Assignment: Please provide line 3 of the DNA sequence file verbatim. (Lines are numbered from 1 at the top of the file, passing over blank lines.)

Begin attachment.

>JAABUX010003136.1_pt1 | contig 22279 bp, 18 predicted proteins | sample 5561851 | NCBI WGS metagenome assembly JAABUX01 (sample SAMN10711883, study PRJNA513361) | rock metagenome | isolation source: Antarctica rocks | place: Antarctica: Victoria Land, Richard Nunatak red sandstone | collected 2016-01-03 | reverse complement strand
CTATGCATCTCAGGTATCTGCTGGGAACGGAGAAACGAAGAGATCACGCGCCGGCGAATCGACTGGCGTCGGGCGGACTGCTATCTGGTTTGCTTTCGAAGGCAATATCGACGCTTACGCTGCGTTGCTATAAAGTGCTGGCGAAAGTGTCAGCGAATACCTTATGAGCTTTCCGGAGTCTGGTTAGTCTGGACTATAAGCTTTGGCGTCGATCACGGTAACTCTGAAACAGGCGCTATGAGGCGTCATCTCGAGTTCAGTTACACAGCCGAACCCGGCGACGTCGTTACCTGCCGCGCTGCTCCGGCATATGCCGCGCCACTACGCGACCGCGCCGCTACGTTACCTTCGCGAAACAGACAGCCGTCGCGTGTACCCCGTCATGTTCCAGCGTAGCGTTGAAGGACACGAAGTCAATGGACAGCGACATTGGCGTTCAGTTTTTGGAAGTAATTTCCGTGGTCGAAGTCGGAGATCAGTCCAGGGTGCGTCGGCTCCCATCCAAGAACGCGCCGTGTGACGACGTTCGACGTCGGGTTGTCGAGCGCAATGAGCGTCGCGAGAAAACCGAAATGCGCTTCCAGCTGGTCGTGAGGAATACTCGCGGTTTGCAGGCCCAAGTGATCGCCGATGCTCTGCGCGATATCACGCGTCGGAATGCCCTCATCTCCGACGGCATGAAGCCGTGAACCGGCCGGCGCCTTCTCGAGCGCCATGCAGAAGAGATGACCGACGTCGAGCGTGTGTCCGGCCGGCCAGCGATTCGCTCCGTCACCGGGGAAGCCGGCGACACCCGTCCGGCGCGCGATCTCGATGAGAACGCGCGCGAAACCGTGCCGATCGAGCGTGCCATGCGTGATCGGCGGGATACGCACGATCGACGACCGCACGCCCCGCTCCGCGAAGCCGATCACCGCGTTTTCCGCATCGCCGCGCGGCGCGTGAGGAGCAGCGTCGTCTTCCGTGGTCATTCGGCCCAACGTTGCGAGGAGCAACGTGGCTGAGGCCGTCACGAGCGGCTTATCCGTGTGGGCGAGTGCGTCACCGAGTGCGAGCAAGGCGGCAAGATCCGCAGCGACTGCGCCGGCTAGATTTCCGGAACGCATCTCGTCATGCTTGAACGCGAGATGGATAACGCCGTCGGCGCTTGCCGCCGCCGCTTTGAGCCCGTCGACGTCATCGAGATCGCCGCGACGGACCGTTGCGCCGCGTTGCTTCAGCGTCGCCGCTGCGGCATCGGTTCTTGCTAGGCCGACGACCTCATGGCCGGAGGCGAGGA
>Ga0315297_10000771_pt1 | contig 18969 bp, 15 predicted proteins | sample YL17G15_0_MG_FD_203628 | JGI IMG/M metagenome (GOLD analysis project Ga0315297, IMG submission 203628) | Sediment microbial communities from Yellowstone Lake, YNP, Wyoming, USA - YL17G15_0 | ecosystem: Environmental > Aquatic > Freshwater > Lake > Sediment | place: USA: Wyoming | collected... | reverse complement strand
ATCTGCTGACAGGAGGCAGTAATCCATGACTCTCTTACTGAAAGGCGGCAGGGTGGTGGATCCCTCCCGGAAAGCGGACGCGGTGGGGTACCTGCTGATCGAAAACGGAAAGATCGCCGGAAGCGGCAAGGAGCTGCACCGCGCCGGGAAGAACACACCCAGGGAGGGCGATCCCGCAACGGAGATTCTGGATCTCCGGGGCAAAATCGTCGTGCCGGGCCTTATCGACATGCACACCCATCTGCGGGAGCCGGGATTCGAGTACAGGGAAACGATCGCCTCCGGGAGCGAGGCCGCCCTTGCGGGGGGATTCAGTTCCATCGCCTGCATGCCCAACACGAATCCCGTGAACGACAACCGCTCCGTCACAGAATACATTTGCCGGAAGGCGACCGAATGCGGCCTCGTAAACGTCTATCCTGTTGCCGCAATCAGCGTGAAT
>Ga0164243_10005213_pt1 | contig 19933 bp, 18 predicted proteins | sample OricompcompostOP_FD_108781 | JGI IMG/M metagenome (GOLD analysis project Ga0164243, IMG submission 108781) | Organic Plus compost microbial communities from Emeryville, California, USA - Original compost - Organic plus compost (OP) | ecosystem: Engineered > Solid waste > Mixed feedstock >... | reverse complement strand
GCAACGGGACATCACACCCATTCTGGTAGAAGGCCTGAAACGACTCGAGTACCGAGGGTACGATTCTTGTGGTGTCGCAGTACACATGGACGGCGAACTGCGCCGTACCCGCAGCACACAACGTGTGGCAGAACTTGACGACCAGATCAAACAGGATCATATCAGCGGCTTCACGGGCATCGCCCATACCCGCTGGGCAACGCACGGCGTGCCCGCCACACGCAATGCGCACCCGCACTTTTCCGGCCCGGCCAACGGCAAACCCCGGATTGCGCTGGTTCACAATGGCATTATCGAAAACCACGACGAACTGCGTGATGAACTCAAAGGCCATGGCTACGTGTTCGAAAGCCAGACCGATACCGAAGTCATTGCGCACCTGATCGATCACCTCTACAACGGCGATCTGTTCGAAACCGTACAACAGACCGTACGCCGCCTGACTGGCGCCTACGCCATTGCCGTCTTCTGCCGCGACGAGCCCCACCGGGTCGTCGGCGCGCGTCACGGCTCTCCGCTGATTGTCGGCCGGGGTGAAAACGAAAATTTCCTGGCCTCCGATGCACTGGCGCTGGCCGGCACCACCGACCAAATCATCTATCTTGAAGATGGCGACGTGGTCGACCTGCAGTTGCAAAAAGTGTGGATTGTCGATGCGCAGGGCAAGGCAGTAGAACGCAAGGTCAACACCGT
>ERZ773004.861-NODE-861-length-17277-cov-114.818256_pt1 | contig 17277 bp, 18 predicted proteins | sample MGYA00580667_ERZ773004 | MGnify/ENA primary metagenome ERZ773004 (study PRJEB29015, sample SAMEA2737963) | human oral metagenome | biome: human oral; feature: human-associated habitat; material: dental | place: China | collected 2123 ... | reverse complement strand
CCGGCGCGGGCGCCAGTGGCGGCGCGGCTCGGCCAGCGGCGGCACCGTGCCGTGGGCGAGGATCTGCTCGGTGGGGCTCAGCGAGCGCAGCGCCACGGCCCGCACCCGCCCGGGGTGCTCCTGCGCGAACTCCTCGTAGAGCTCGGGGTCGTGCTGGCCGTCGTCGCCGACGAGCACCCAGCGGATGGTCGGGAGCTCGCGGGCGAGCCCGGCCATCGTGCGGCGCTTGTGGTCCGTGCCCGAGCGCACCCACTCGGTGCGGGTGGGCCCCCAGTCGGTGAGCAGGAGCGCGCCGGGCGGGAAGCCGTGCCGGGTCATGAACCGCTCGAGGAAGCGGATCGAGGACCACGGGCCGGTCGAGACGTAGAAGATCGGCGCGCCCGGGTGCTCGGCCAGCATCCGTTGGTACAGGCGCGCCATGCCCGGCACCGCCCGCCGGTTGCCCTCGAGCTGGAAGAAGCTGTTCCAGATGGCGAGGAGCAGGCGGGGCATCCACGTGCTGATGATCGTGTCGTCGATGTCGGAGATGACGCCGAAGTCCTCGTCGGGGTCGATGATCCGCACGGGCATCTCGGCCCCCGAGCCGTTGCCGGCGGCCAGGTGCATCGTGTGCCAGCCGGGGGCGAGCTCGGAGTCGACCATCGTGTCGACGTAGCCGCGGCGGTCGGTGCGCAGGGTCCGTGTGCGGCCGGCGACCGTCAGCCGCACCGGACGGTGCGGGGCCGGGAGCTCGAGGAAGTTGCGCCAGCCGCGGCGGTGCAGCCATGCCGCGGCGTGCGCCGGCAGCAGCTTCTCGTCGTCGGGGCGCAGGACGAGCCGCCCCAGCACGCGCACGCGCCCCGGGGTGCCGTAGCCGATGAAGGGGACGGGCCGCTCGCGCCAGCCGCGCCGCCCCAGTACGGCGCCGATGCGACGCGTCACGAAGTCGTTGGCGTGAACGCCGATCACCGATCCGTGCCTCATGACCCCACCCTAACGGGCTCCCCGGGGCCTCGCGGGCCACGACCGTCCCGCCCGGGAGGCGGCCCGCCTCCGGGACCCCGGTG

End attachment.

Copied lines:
>Ga0315297_10000771_pt1 | contig 18969 bp, 15 predicted proteins | sample YL17G15_0_MG_FD_203628 | JGI IMG/M metagenome (GOLD analysis project Ga0315297, IMG submission 203628) | Sediment microbial communities from Yellowstone Lake, YNP, Wyoming, USA - YL17G15_0 | ecosystem: Environmental > Aquatic > Freshwater > Lake > Sediment | place: USA: Wyoming | collected... | reverse complement strand